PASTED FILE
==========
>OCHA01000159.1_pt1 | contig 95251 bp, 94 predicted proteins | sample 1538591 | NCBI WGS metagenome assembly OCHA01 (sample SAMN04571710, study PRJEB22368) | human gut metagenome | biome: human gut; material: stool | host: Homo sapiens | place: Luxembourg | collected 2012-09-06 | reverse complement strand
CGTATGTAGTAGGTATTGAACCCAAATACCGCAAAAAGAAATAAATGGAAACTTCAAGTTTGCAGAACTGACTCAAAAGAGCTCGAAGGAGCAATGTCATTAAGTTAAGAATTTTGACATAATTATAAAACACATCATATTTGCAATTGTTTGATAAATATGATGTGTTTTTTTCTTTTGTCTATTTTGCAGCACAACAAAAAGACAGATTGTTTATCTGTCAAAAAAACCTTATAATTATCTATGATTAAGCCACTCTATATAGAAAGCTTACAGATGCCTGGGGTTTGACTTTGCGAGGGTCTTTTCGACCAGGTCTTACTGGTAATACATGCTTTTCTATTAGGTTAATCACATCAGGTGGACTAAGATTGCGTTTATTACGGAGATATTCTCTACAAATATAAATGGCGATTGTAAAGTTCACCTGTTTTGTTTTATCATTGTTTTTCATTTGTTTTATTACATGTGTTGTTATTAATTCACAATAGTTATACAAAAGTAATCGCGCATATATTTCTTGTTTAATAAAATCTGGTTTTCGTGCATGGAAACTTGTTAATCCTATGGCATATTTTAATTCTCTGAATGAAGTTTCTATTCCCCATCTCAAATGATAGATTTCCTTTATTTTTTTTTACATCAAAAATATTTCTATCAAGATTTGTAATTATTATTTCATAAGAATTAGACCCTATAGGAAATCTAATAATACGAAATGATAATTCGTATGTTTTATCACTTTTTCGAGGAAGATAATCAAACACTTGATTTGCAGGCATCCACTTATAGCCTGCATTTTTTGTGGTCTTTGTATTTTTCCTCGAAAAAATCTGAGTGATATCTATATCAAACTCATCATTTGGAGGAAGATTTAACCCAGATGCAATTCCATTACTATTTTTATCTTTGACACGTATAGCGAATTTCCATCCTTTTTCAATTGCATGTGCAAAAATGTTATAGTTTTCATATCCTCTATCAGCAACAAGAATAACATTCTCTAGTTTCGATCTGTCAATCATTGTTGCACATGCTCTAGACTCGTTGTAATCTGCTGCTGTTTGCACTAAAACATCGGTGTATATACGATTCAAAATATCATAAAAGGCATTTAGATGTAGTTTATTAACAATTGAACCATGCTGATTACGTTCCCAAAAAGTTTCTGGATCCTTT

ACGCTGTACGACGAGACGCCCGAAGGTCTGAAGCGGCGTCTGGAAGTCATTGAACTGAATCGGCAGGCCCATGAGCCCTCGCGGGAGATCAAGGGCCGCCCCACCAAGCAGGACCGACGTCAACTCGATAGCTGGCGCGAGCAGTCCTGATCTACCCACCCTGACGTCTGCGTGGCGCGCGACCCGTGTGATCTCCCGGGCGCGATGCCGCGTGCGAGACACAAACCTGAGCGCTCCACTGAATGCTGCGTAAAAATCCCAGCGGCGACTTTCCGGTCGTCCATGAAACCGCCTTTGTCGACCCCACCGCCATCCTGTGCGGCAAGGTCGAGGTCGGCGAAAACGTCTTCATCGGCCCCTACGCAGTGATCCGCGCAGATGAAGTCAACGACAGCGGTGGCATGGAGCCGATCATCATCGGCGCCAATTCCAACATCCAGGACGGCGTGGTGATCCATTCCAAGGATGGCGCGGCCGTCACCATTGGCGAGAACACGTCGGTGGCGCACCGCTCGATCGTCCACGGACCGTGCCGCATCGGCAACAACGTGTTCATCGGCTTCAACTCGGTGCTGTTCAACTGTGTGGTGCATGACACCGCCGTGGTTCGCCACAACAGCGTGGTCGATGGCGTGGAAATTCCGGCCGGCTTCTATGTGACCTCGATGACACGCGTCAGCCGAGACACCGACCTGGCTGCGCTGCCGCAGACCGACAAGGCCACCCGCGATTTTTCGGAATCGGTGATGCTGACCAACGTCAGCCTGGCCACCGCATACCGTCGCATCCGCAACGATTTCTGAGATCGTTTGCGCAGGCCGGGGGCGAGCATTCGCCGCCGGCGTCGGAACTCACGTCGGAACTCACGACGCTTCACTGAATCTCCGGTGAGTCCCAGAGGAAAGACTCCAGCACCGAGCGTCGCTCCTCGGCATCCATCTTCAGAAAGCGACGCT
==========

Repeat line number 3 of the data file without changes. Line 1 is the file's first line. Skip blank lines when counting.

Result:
ACGCTGTACGACGAGACGCCCGAAGGTCTGAAGCGGCGTCTGGAAGTCATTGAACTGAATCGGCAGGCCCATGAGCCCTCGCGGGAGATCAAGGGCCGCCCCACCAAGCAGGACCGACGTCAACTCGATAGCTGGCGCGAGCAGTCCTGATCTACCCACCCTGACGTCTGCGTGGCGCGCGACCCGTGTGATCTCCCGGGCGCGATGCCGCGTGCGAGACACAAACCTGAGCGCTCCACTGAATGCTGCGTAAAAATCCCAGCGGCGACTTTCCGGTCGTCCATGAAACCGCCTTTGTCGACCCCACCGCCATCCTGTGCGGCAAGGTCGAGGTCGGCGAAAACGTCTTCATCGGCCCCTACGCAGTGATCCGCGCAGATGAAGTCAACGACAGCGGTGGCATGGAGCCGATCATCATCGGCGCCAATTCCAACATCCAGGACGGCGTGGTGATCCATTCCAAGGATGGCGCGGCCGTCACCATTGGCGAGAACACGTCGGTGGCGCACCGCTCGATCGTCCACGGACCGTGCCGCATCGGCAACAACGTGTTCATCGGCTTCAACTCGGTGCTGTTCAACTGTGTGGTGCATGACACCGCCGTGGTTCGCCACAACAGCGTGGTCGATGGCGTGGAAATTCCGGCCGGCTTCTATGTGACCTCGATGACACGCGTCAGCCGAGACACCGACCTGGCTGCGCTGCCGCAGACCGACAAGGCCACCCGCGATTTTTCGGAATCGGTGATGCTGACCAACGTCAGCCTGGCCACCGCATACCGTCGCATCCGCAACGATTTCTGAGATCGTTTGCGCAGGCCGGGGGCGAGCATTCGCCGCCGGCGTCGGAACTCACGTCGGAACTCACGACGCTTCACTGAATCTCCGGTGAGTCCCAGAGGAAAGACTCCAGCACCGAGCGTCGCTCCTCGGCATCCATCTTCAGAAAGCGACGCT